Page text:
Touring Fort Ward
Tour the Museum first to obtain background historical information on the Defenses of Washington and Fort Ward, and then take the self-guided tour of the historic site.
Group and Self-Guided Tours
School groups, senior citizens groups and others may request guided tours of the fort and Museum by advance reservation. Also available by appointment is a “Meet and Greet” consisting of a 10-minute introduction/orientation by Museum staff is followed by a self-guided walking tour.
Visit the Fort and the Museum on your own. Learn more below.
Touring the Historic Fort
The historic fort provides visitors with an excellent understanding of Civil War-era military engineering. About 90% of the fort's earthwork walls are preserved and the Northwest Bastion has been restored and reconstructed to its original condition.
Self-guided tours begin at the reconstructed Fort Ward entrance gate. This structure, decorated with cannonballs and the castle symbol of the Army Corps of Engineers and based on a period engineer plan, stands on its original site. To the right and left of the gate, the fort's extant earthen walls are visible. Visitors proceed through the gate into the fort. Among the fort's preserved elements are two long earthen mounds that represent the remains of the underground bombproof shelters, several preserved bastions, the defensive ditch which surrounded the fort and the reconstructed Northwest Bastion.
The underground bombproofs which were built to shelter 500 men each in case of attack. Infantry and artillery troops marched and drilled in the parade area, the open space in the center of the fort. The men who built and defended the fort were from Massachusetts, Connecticut, New York and other northern states. After duty in the Defenses of Washington, many were sent to serve in southern campaigns where the conditions of army life were considerably harsher than in the forts and camps around Washington.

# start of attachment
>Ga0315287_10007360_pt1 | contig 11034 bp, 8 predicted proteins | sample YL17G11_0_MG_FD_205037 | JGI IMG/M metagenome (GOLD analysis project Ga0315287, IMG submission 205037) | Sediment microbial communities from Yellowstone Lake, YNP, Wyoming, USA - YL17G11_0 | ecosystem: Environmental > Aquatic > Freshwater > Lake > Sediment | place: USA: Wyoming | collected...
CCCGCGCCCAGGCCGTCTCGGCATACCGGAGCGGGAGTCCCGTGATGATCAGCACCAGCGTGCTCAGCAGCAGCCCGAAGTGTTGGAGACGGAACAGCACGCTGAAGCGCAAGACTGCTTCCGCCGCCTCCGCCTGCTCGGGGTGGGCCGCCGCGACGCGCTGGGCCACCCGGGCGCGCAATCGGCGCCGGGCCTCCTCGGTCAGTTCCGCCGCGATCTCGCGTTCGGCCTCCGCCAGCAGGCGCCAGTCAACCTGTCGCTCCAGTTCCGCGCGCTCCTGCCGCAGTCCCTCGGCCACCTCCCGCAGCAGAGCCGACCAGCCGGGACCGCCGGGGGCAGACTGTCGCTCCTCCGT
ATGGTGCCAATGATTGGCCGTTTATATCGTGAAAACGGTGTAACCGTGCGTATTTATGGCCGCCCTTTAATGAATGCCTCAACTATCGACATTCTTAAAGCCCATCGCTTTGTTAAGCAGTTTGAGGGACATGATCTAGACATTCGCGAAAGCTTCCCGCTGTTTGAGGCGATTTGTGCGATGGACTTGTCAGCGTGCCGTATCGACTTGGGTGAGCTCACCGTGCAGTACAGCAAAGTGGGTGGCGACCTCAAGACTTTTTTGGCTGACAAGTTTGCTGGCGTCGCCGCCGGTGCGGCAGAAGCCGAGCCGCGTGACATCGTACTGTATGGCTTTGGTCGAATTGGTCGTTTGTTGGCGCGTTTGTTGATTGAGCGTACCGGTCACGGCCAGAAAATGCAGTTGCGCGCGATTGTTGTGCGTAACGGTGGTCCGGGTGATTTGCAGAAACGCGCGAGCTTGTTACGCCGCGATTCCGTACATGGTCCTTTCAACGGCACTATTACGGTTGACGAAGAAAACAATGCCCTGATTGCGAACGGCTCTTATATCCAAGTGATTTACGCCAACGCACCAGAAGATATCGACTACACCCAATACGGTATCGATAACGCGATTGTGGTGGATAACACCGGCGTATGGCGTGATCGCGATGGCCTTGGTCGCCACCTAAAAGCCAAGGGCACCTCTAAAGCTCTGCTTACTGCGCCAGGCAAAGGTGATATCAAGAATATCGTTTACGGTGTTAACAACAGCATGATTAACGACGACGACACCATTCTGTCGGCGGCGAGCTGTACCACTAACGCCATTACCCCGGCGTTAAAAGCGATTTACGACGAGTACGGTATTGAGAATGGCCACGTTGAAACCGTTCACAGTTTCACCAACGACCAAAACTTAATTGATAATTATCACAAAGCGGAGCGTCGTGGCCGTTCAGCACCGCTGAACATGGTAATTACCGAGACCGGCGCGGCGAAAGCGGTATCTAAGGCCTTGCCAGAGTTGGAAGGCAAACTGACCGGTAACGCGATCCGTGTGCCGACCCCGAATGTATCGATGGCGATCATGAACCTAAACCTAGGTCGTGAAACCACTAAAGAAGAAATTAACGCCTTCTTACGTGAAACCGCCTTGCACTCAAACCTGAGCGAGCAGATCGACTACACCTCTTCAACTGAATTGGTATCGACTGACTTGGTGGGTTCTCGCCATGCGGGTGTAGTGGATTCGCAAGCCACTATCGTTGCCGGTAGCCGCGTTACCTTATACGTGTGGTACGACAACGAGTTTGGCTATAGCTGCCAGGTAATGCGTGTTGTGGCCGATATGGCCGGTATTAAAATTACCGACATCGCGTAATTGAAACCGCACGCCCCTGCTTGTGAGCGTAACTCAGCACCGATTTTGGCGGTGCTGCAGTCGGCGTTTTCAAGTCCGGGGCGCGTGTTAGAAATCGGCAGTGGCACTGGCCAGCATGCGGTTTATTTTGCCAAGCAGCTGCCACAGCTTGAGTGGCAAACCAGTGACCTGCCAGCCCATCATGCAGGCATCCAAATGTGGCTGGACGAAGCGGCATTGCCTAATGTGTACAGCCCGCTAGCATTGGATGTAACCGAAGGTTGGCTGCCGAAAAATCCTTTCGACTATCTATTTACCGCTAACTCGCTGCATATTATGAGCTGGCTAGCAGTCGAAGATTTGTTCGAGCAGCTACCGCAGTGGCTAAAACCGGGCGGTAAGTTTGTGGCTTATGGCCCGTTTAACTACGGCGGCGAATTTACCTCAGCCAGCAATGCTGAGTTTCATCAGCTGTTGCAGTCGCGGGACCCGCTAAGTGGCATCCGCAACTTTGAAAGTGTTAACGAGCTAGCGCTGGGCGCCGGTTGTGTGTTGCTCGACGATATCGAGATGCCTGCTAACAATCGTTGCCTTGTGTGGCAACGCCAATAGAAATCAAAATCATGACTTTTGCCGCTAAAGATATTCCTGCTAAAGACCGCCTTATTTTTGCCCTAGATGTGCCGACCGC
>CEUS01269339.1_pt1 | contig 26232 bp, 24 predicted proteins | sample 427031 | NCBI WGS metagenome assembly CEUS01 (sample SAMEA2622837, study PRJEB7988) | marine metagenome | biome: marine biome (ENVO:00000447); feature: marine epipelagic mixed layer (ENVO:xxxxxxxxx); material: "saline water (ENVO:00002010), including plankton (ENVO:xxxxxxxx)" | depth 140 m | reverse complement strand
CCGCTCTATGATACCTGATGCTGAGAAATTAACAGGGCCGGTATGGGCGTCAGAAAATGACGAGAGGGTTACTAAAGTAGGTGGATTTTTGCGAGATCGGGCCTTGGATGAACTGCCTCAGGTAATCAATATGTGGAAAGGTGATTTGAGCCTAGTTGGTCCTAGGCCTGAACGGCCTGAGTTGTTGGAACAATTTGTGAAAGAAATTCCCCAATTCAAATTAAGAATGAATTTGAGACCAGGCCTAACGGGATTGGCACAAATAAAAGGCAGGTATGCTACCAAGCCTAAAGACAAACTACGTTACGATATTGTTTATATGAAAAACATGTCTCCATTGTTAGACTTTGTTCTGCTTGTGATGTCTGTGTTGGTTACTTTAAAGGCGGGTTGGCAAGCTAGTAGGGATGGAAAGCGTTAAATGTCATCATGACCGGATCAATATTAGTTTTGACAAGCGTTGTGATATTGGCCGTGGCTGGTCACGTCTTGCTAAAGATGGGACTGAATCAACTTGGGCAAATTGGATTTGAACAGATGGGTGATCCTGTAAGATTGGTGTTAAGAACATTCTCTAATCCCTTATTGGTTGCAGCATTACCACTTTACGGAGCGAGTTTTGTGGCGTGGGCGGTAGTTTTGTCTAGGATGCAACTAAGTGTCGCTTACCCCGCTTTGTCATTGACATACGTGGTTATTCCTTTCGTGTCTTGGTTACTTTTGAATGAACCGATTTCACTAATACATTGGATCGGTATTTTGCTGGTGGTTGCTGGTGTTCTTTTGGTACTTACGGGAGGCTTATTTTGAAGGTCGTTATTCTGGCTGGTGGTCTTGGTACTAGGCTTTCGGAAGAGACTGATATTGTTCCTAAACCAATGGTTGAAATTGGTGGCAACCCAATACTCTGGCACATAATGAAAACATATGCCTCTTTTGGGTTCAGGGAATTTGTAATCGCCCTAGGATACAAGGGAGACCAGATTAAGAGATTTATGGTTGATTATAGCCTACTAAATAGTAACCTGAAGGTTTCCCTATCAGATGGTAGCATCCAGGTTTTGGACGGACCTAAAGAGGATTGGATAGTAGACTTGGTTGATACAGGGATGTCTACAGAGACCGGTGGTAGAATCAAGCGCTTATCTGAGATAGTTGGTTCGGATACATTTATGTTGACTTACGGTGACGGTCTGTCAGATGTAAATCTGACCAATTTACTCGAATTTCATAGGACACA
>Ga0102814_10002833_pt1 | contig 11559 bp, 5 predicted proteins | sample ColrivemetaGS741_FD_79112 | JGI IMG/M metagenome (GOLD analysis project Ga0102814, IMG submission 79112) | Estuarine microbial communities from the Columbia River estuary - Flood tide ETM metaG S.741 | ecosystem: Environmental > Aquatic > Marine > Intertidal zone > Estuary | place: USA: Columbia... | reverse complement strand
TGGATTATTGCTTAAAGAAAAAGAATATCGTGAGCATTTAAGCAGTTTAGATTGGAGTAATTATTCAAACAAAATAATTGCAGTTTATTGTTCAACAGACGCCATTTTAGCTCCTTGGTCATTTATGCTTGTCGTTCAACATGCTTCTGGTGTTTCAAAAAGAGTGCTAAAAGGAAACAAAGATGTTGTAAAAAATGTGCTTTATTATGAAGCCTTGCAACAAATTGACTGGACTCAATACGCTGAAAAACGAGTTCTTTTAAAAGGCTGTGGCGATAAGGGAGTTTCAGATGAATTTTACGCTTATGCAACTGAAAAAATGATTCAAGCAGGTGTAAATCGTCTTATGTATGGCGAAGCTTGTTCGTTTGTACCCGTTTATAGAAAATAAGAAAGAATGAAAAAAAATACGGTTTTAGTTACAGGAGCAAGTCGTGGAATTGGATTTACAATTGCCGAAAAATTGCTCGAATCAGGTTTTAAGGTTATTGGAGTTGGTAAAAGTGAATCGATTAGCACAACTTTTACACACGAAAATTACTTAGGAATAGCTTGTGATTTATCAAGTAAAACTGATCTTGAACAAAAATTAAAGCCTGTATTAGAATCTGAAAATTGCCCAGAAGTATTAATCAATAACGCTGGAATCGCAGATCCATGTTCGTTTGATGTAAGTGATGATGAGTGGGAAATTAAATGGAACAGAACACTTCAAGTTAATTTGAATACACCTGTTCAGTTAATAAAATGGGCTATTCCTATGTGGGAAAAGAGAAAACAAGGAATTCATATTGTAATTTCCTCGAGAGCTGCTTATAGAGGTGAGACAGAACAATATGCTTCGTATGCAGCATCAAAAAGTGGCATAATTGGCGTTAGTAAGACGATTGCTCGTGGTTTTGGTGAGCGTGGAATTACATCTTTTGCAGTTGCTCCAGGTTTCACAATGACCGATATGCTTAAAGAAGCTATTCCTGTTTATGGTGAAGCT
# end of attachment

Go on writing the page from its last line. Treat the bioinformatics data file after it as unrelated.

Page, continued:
The Northwest Bastion is the focal point of the historic site. A viewing platform allows visitors to see the Bastion's restored exterior walls, which rise to a height of almost 20 feet. The interior of the Bastion features wooden pole revetment, six gun platforms with ordnance pertaining to this section of the fort, banquette ledges where infantry troops would perform guard duty and station themselves for battle, and entrances to the magazine and filling room. Informative signage describes the Bastion's guns and the practice of firing a cannon. When you look at the earthen walls of the fort and the outside ditch area, you can imagine how much effort and labor were required to construct the dense dirt walls. The Northwest Bastion area of the fort faces north toward Washington across the Potomac River and west toward the Shenandoah Valley.
When you leave the Northwest Bastion walk towards the adjacent North Bastion and look for the interpretive marker which notes where a connecting rifle trench was used to move troops to neighboring forts and batteries, especially in case of attack. After you tour the historic fort area be sure to take a walk around the 45 acres of park and picnic areas which surround the historic site.